Ethnicity, years of exercising and education level were not significantly associated with the knowledge of participants that metabolic steroids or PEDs are more dangerous than other common dietary supplements like powdered proteins or BCAA. More of the holders of a university degree do not use dietary supplements (P < 0.037) and mostly exercise for bodybuilding (P < 0.032). On the other hand, Middle Eastern participants were significantly (P < 0.028) more into exercising for a professional career than other ethnic groups. Participants of the 22-40 years of age were significantly (P < 0.021) more users of dietary supplements than those of other age groups but never used steroids or PEDs drugs (P < 0.009). Participant of the same age group (22-40) were keener on exercising to improve recovery (P <0.031), for better performance (P < 0.015), to enhance physical appearance (P <0.045) and were more users of powdered protein (P < 0.014) and BCAA (P <0.002).

Discussion

In the present study, more males than females were exercising with the majority being of Middle Eastern origin and holders of a university degree. Again, most of them were of age ranging from 22 to 40 years. These results may indicate that individuals within this age range and with such a level of education are more active and more aware of the health benefits of exercising than their counterparts of other age groups and levels of education. This view may be substantiated by results reported for Lebanon [10] and Saudi Arabia [11] where most exercisers were of similar educational level having university bachelor’s degrees. Male participants seem to continue training for longer periods than females and are more interested in training for bodybuilding and to secure a professional athletic career. This trend is logical when considering traditional and cultural differences from those of Western females. Such a point is supported by the observation that, with the exception of the above-mentioned purpose for exercising, no significant difference was observed between genders who exercise to lose weight or look and feel better. Results of the present study are in agreement with those of earlier reports where significantly more male than female participants use dietary supplements and believe they are safe to use. The prevalence of use of dietary supplements in our study for both genders comprises 61.9%. Such prevalence is higher than 36.3%-39.8% reported for Lebanon, Saudi Arabia, Brazil and UAE [10-13] but much lower than (81% and 89%) reported for Finland and USA [14,15]. Moreover, our results show that males exercise for longer periods and are more users of dietary supplements than females. This contradicts with earlier observations in Ajman gymnasiums UAE [12]. However, our results support the results reported in Saudi Arabia [11], where use of dietary supplements was found to be higher among males than females. It is worth noting that raining for longer periods has been associated with more consumption of dietary supplements [13].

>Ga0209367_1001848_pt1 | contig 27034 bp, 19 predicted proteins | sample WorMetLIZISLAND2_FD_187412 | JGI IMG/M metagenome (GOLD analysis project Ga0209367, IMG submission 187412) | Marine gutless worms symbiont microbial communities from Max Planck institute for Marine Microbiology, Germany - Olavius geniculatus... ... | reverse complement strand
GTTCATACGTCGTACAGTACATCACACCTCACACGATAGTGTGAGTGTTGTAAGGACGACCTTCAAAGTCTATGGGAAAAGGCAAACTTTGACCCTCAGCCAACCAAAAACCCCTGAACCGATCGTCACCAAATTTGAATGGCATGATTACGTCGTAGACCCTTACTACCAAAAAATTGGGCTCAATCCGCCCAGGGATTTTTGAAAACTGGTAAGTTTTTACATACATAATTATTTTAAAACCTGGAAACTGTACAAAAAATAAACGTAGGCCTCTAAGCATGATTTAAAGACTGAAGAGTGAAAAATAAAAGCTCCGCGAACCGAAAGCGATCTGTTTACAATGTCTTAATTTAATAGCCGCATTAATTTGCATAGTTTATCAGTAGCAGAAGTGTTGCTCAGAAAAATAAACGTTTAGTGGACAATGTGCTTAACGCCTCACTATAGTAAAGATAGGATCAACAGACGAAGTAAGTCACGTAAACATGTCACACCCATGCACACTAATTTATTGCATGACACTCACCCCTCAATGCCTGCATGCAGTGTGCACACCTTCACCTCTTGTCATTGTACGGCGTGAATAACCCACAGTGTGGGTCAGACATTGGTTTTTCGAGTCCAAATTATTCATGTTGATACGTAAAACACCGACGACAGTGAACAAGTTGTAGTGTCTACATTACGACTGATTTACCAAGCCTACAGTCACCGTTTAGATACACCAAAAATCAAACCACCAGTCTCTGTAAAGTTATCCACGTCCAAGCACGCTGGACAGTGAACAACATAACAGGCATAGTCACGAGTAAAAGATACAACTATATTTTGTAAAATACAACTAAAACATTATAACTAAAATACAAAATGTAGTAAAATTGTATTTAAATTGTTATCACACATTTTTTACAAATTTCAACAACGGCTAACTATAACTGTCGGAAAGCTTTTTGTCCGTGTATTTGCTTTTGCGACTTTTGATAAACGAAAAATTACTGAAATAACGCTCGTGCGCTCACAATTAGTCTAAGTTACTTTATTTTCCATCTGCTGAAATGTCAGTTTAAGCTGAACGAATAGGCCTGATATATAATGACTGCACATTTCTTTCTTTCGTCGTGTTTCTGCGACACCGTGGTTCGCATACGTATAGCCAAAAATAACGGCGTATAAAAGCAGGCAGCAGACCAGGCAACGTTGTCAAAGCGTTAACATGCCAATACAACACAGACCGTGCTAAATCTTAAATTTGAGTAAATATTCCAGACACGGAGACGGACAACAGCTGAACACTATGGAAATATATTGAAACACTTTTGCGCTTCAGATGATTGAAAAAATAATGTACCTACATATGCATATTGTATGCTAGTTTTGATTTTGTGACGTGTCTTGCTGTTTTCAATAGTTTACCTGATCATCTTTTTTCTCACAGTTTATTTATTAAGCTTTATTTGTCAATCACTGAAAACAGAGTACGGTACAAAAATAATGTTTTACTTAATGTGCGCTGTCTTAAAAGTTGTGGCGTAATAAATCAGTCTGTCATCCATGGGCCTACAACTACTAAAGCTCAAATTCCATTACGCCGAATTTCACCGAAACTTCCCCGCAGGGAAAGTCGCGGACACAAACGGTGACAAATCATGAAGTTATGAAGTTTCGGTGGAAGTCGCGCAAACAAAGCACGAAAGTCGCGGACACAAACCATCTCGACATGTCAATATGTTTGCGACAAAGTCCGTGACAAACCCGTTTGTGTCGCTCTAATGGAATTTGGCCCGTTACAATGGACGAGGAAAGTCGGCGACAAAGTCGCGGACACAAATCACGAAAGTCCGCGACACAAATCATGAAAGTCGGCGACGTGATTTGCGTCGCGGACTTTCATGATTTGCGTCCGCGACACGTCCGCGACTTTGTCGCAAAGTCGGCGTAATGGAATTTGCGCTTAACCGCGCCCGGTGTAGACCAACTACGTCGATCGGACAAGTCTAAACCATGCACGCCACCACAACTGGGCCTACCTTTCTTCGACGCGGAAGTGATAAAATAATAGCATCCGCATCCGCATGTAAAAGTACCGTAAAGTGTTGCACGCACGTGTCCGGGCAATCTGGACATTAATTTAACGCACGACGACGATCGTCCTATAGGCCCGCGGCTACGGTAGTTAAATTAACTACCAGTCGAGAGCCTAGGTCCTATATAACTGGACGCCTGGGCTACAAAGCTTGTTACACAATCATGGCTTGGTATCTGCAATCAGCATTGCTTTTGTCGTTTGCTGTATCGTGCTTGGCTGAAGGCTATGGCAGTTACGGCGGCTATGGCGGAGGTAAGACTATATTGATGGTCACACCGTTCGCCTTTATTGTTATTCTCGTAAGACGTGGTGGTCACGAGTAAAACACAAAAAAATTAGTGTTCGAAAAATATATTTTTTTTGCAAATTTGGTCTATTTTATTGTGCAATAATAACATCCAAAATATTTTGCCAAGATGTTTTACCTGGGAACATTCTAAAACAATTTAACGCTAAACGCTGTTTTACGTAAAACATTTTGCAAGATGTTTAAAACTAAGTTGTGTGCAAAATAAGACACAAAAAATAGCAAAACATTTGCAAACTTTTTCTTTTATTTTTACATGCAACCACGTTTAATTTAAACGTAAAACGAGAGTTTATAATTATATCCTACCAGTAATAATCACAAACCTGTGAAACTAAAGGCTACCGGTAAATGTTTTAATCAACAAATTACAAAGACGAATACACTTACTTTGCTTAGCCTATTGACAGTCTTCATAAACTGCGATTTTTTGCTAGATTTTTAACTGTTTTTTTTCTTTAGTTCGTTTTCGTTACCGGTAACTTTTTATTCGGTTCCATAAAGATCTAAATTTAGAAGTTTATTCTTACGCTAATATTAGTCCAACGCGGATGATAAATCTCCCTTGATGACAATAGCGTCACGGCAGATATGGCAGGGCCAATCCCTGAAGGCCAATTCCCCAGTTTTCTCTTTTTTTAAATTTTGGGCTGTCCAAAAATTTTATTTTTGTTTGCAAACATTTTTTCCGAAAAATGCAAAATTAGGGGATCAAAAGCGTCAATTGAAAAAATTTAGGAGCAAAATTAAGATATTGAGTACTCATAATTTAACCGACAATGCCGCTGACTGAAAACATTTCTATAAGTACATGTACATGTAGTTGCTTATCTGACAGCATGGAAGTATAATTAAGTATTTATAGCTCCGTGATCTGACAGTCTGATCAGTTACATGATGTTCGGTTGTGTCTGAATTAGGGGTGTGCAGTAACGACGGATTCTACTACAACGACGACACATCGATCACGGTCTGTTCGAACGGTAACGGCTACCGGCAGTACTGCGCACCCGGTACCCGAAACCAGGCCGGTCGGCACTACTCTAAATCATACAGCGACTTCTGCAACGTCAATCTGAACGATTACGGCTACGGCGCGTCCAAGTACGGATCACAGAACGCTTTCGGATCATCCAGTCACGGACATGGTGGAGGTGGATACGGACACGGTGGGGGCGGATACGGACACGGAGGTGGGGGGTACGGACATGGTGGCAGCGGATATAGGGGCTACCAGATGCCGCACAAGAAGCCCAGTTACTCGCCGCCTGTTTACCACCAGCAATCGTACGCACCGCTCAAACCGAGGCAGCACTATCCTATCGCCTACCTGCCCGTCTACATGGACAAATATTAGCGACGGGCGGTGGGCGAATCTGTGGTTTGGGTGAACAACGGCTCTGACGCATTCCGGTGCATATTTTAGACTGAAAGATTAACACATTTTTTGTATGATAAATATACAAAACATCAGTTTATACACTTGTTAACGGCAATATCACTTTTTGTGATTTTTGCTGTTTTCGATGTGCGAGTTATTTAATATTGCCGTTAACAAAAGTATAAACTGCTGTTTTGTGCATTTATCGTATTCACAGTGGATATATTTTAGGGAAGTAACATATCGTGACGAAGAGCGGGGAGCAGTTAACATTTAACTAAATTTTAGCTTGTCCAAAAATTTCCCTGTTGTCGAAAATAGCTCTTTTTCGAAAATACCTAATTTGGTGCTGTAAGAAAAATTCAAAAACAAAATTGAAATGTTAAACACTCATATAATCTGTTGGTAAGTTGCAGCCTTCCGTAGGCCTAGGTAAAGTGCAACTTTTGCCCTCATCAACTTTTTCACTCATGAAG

Supplements are used for various purposes. In the present study, the most commonly used supplements include protein powder (54.3%), BCAA (44.8%), multivitamins (35.2%), fish oil (31.4%), protein bar (21.9%) and energy drinks (21.0%). These results are similar to findings reported for dietary supplements taken by people exercising in the gymnasium whether they are professional athletes [11] or exercising to improve their health and looks [10]. Similar to the reasons for exercising presented in the Saudi study [11], the majority of our respondents use supplements for better performance, to enhance their physical appearance, improve health, and improve recovery and to prevent injury. Dietary supplement use may be irrational if the exerciser is having healthy diet and meal replacements should not occur without the advice of a physician or dietitian [16]. It has also been stressed that a well-balanced diet is sufficient for a person’s protein requirement [17]. In the present study, participants were introduced to supplements by their coach or through the internet and the main source of purchasing these agents were the pharmacy and the internet. It seems strange that participants did not consider physicians and pharmacists as main sources of information. These observations are consistent with those illustrated in the Saudi study [11]. In the latter study, the authors considered that information obtained from coaches or the internet unreliable. It has been suggested that supplement users may not be aware of the objective recommendations for protein intake and the general population may perceive their needs to be as excessively high as those of athletes and since their workload is less their daily protein intake should be in line with athlete’s guidelines or even less [18]. On the other hand, use of metabolic steroids and PEDs was admitted by only small number of our respondents who believed that these agents produce better results than common dietary supplements. However, the majority of participants in the present study believed that steroids and PEDs are more dangerous to health than common supplements.